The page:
I usually only post this feature once each week. However, I forgot to include some resources a couple of days ago and thought I’d share them sooner rather than later.
Five years ago I began this regular feature where I share a few posts and resources from around the Web related to ESL/EFL or to language in general that have caught my attention.
You might also be interested in The Best Resources, Articles & Blog Posts For Teachers Of ELLs In 2017 – So Far. and The Best Resources, Articles & Blog Posts For Teachers Of ELLs In 2017 – Part Two. Also, check out A Collection Of My Best Resources On Teaching English Language Learners.
In addition, look for our next book on teaching ELLs, which will be published in the Spring of 2018.
Here are this week’s choices:
Beelinguapp looks like a potentially very useful app. It shows you the text of a book/story in the target language and the home language, and reads the target language to you as both sentences are highlighted. I like the concept a lot. It’s an electronic version of what I do with my adolescent ELLs now – provide them with a high-interest book in English and another copy in their home language – they read the English version with the home language copy also open. I’ll certainly encourage my students to download the app after Winter Break. Unfortunately, though, the app’s library seems pretty limited at the moment and, though it has free “books,” it seems pretty expensive to buy new ones. Because of those limitations, I’m not ready to add it to The Best Mobile Apps For English Language Learners.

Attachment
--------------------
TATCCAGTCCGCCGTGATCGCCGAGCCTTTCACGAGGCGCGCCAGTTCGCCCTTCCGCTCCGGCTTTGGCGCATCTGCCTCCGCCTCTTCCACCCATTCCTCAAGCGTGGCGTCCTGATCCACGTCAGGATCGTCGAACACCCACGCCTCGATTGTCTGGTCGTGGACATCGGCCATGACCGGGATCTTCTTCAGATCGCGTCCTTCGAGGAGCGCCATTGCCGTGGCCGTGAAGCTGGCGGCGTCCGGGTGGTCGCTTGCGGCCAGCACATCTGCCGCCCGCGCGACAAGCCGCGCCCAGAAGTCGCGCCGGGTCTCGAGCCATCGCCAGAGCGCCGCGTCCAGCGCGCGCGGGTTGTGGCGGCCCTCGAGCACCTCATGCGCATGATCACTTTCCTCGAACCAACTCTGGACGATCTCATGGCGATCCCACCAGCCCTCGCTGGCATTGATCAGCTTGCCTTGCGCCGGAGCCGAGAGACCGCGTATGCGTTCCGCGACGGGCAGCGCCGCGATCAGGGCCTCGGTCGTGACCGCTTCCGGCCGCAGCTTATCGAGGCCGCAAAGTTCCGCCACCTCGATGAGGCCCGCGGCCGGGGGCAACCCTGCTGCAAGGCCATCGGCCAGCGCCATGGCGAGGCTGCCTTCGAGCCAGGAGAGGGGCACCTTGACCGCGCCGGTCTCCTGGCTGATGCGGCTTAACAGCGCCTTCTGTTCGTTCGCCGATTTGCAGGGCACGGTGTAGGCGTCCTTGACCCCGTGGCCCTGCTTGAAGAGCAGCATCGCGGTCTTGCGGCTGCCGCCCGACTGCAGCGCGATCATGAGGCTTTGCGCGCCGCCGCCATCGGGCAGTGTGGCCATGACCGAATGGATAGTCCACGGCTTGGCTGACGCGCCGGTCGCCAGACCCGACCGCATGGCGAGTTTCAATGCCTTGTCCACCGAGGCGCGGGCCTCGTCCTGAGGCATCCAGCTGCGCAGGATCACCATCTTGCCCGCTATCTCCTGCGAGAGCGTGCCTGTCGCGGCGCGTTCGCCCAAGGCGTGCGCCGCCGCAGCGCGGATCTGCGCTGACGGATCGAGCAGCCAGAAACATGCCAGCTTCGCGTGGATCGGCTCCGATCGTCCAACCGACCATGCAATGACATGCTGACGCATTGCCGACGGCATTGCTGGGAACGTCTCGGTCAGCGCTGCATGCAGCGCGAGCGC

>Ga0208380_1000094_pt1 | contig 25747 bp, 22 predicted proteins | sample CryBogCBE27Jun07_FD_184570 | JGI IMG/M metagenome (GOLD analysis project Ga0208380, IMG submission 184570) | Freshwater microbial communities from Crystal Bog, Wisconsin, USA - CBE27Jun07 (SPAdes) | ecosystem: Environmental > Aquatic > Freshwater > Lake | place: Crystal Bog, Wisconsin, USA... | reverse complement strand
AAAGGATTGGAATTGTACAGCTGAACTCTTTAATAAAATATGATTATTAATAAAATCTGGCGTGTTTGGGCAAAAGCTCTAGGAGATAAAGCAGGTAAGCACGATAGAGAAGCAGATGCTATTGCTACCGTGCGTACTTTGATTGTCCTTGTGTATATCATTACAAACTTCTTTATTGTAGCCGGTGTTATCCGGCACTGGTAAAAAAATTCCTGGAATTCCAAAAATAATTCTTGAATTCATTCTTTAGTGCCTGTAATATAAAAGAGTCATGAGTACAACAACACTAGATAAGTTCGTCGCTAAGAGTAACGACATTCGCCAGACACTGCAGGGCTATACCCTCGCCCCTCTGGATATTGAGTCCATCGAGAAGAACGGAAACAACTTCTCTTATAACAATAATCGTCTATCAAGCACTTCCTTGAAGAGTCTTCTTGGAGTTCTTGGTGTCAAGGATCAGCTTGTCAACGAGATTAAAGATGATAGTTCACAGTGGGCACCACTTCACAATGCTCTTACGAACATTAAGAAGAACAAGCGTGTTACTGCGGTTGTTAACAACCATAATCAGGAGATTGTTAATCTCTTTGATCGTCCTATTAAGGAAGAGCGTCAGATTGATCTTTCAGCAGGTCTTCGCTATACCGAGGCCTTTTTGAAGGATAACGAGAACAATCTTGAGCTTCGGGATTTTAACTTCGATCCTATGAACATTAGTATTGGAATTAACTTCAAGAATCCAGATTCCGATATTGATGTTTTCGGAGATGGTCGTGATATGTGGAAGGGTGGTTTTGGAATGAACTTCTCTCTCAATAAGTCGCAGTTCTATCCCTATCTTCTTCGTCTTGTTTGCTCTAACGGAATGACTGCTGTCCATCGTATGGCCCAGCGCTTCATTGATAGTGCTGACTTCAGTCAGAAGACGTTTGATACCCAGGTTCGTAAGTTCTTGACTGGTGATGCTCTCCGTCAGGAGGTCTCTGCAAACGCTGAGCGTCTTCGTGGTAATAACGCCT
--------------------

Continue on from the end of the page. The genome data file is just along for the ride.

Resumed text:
Here’s a video about the app:
I am adding English For Persians to The Best Beginner, Intermediate & Advanced English Language Learner Sites. It’s a YouTube channel, and my students say they like it. I’m basing it on their feedback, so let me know if you disagree. Here’s a video in Farsi explaining their resources:
The creators of this video say it highlights the five apps that “have been chosen by Google as the Best Language Learning Apps of 2017.” I haven’t been able to find independent confirmation that Google actually did choose them, but the video might be worth a look, nevertheless:
This looks like a potentially useful reading strategy for ELLs:
— Patricia (@TeacherPrepTech) December 26, 2017